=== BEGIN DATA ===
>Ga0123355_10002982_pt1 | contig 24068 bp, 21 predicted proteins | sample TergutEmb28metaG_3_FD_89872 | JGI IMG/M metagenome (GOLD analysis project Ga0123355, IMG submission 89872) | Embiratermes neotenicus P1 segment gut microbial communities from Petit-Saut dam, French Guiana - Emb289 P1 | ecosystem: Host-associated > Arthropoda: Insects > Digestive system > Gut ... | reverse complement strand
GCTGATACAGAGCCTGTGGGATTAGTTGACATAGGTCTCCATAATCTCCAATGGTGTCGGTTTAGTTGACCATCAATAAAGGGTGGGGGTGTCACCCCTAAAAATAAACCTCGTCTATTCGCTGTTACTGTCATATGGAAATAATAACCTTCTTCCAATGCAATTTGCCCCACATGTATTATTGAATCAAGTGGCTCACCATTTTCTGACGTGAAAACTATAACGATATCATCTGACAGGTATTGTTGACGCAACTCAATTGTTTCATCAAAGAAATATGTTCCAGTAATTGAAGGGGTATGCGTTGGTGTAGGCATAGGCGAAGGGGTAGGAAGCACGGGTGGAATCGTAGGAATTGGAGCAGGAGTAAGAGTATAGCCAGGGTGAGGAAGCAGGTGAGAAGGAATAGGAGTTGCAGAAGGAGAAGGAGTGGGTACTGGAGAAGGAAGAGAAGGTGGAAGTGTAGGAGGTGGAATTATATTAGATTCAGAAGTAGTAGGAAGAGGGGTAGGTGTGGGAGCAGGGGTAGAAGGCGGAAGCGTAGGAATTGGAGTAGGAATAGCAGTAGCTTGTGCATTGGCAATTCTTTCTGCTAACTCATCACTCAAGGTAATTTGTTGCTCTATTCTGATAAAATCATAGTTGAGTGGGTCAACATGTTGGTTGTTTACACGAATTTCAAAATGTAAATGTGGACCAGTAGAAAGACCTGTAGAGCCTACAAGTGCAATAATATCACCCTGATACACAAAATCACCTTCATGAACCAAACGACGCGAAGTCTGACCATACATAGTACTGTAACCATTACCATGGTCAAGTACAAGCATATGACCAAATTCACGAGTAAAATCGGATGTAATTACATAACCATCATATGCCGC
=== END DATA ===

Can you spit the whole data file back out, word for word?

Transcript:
>Ga0123355_10002982_pt1 | contig 24068 bp, 21 predicted proteins | sample TergutEmb28metaG_3_FD_89872 | JGI IMG/M metagenome (GOLD analysis project Ga0123355, IMG submission 89872) | Embiratermes neotenicus P1 segment gut microbial communities from Petit-Saut dam, French Guiana - Emb289 P1 | ecosystem: Host-associated > Arthropoda: Insects > Digestive system > Gut ... | reverse complement strand
GCTGATACAGAGCCTGTGGGATTAGTTGACATAGGTCTCCATAATCTCCAATGGTGTCGGTTTAGTTGACCATCAATAAAGGGTGGGGGTGTCACCCCTAAAAATAAACCTCGTCTATTCGCTGTTACTGTCATATGGAAATAATAACCTTCTTCCAATGCAATTTGCCCCACATGTATTATTGAATCAAGTGGCTCACCATTTTCTGACGTGAAAACTATAACGATATCATCTGACAGGTATTGTTGACGCAACTCAATTGTTTCATCAAAGAAATATGTTCCAGTAATTGAAGGGGTATGCGTTGGTGTAGGCATAGGCGAAGGGGTAGGAAGCACGGGTGGAATCGTAGGAATTGGAGCAGGAGTAAGAGTATAGCCAGGGTGAGGAAGCAGGTGAGAAGGAATAGGAGTTGCAGAAGGAGAAGGAGTGGGTACTGGAGAAGGAAGAGAAGGTGGAAGTGTAGGAGGTGGAATTATATTAGATTCAGAAGTAGTAGGAAGAGGGGTAGGTGTGGGAGCAGGGGTAGAAGGCGGAAGCGTAGGAATTGGAGTAGGAATAGCAGTAGCTTGTGCATTGGCAATTCTTTCTGCTAACTCATCACTCAAGGTAATTTGTTGCTCTATTCTGATAAAATCATAGTTGAGTGGGTCAACATGTTGGTTGTTTACACGAATTTCAAAATGTAAATGTGGACCAGTAGAAAGACCTGTAGAGCCTACAAGTGCAATAATATCACCCTGATACACAAAATCACCTTCATGAACCAAACGACGCGAAGTCTGACCATACATAGTACTGTAACCATTACCATGGTCAAGTACAAGCATATGACCAAATTCACGAGTAAAATCGGATGTAATTACATAACCATCATATGCCGC